If the powder is not compacted to its maximum extent due to the dispenser not being inserted sufficiently deeply into the powder, then the plunger head 128 will not be sufficiently retracted for the detent 151 to engage with the ratchet 142. This is because the spring 124 determines that maximum compaction is achieved by resisting movement of the plunger head. Any powder in the chamber 136 will, therefore, immediately be ejected as the dispenser is being withdrawn from the milk powder.
In each of the two embodiments described above, the projection (32 in FIG. 1) on the sleeve 30, 130 can be omitted and the steps (33, 34 in FIG. 1) on the boss 29, 129 can be replaced by a single stop shoulder, so that there is no provision for adjustment of the position of the sleeve on the boss. If desired a plurality of replaceable sleeves of different lengths can be provided instead.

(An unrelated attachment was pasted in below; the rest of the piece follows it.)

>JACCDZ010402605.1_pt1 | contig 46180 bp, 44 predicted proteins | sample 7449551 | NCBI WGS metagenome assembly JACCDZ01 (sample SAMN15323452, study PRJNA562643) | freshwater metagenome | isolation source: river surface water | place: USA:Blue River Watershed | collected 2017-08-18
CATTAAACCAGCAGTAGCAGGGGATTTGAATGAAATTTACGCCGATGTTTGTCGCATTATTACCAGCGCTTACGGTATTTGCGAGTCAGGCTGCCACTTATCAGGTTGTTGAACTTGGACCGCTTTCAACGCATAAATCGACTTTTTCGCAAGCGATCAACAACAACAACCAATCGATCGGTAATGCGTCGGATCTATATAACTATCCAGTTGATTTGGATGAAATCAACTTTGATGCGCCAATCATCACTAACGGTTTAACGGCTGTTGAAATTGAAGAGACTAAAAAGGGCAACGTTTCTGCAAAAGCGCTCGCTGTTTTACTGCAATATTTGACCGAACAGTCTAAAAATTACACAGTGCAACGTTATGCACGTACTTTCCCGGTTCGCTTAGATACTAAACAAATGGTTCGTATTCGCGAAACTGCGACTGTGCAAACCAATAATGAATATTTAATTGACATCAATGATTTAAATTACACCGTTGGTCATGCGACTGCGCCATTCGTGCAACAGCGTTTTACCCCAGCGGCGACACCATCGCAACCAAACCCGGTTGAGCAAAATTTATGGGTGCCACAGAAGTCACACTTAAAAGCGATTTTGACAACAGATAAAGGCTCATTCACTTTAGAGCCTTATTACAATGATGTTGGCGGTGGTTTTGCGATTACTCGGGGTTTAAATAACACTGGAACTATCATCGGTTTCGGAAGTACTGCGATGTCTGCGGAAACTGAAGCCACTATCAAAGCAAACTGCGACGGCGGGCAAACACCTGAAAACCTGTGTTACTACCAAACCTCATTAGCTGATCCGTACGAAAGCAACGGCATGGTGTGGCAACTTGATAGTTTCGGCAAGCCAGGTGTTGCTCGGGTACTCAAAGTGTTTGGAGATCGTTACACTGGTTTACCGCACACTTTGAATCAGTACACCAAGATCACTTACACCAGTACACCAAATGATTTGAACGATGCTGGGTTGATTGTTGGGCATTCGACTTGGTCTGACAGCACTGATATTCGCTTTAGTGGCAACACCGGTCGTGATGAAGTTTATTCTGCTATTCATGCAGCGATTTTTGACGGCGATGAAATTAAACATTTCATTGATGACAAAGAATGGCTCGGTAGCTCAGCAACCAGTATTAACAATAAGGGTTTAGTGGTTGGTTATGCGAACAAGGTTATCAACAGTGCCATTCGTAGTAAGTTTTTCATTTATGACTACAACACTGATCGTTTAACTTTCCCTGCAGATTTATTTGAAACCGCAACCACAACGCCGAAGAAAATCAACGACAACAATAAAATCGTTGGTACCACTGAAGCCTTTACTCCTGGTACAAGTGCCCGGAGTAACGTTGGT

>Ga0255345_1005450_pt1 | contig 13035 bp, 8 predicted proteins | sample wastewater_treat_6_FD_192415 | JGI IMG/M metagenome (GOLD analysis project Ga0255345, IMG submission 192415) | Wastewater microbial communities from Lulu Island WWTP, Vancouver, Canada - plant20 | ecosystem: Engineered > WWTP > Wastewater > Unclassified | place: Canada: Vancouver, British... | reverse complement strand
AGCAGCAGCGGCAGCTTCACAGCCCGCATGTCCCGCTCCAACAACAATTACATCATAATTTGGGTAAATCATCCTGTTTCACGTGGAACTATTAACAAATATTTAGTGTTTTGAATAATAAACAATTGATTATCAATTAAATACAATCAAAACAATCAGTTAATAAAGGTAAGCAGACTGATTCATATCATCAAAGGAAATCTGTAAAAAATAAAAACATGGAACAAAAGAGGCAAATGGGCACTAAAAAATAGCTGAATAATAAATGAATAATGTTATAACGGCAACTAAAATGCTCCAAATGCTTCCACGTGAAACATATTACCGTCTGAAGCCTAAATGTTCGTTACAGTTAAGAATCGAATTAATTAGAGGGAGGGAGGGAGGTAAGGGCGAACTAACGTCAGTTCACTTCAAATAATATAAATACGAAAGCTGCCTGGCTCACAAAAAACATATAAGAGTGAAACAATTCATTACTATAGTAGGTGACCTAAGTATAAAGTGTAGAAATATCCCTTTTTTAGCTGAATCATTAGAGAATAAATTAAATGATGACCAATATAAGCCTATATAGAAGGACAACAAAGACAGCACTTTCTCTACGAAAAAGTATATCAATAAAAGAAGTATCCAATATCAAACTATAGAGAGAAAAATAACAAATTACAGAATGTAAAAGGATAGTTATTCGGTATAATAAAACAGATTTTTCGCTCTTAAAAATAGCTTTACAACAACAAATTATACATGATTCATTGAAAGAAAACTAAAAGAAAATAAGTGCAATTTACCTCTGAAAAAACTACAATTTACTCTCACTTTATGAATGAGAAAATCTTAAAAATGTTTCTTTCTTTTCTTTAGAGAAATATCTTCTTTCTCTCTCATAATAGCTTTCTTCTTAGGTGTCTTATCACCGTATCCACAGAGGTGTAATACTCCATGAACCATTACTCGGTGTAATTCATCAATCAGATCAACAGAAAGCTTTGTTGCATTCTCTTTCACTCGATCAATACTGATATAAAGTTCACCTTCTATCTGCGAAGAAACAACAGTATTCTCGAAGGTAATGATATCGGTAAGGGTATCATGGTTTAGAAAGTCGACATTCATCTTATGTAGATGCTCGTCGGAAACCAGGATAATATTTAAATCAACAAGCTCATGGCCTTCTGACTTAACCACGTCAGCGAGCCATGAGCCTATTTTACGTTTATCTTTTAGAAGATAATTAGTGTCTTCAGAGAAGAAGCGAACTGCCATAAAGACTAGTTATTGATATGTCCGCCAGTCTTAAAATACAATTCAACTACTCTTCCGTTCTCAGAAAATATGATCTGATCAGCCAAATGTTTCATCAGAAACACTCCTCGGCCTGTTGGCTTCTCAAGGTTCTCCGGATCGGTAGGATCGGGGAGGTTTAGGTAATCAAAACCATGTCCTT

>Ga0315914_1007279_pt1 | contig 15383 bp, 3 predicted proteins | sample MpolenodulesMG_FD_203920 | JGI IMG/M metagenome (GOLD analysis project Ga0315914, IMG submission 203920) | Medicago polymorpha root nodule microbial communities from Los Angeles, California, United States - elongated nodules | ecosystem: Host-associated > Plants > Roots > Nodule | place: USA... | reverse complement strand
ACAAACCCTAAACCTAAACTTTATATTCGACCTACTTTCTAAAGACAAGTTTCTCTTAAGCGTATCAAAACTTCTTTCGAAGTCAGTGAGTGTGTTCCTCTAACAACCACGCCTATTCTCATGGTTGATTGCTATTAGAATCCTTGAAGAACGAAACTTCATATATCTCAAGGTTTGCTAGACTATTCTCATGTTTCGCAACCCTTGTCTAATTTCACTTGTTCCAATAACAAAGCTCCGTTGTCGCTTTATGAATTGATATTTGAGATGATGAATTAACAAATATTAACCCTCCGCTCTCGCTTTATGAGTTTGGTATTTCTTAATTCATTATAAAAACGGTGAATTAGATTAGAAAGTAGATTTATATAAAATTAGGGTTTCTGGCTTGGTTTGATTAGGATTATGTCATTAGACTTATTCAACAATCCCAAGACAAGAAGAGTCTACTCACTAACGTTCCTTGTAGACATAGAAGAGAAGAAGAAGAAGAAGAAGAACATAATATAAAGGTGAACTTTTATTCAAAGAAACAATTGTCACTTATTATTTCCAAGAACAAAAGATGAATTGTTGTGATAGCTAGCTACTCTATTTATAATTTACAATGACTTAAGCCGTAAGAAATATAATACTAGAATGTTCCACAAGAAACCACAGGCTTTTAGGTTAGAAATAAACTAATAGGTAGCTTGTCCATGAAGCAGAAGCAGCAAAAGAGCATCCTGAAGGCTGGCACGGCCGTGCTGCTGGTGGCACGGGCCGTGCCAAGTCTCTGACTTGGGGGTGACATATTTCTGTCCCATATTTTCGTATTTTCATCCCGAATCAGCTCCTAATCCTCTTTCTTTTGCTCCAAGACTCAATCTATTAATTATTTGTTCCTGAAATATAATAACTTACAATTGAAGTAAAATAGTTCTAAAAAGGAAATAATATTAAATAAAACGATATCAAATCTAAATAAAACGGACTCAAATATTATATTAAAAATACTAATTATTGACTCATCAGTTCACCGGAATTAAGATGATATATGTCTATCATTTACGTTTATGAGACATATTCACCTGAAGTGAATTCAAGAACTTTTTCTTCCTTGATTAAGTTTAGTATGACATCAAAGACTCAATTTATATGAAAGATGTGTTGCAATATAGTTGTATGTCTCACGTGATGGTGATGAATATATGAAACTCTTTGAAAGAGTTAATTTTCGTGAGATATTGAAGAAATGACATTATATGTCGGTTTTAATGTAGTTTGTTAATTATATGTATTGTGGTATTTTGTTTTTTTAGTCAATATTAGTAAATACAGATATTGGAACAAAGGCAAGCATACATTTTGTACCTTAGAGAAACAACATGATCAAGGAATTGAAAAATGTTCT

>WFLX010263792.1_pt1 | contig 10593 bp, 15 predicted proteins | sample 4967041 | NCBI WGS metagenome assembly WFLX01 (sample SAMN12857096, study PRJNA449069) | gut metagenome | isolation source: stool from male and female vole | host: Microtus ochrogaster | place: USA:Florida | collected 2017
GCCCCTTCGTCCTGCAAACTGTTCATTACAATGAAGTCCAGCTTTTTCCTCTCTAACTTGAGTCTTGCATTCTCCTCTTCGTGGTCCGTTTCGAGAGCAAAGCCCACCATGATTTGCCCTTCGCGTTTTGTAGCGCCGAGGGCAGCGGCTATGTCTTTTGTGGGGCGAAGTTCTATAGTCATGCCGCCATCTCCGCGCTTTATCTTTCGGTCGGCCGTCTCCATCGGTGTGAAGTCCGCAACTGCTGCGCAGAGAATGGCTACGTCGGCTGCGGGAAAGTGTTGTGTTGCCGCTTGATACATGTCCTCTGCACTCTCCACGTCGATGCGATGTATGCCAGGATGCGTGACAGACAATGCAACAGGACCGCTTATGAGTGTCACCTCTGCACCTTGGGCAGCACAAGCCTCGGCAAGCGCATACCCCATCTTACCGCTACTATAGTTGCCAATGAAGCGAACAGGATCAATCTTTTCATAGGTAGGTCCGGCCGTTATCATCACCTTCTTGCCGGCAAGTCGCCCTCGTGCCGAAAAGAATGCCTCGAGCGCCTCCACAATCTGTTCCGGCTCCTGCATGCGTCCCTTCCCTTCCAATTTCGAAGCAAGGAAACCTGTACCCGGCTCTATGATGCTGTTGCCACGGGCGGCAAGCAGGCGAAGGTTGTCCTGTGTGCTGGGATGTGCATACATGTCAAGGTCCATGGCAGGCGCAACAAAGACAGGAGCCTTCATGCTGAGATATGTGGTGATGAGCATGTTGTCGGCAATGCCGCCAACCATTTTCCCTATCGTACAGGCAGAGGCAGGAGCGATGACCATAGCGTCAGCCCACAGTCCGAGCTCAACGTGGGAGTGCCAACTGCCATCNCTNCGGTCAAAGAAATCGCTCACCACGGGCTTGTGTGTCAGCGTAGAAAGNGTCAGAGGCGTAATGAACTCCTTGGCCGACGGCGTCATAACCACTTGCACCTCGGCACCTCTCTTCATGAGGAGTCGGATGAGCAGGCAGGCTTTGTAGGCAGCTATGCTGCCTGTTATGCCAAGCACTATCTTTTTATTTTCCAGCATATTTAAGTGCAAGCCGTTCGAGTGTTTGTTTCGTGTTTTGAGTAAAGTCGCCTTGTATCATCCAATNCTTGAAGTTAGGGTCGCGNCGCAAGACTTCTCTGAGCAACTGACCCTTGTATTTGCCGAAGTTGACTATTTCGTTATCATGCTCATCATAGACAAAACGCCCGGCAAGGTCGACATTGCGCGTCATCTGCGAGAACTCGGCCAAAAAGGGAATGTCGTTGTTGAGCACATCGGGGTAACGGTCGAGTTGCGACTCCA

Referring now to FIGS. 6 and 7, a dispenser is shown, which may be wall-mounted, in use. This dispenser comprises a housing 211 including a hopper 270, for containing milk powder, having a concave base 271. The housing is formed with a projecting cylinder 273 and a circular aperture 274, in the housing wall, communicates the cylinder interior with the bottom of the hopper 270.
An operating member 276 is slidably engaged in the cylinder 273 and is formed with a co-axial extension rod 277 having a head 278 determining the maximum retracted position of the operating member. The member is urged to this position by a spring 279 mounted about the rod 277 between the member 276 and a wall 280 of the housing. The member is rotatable with the rod serving as a shaft.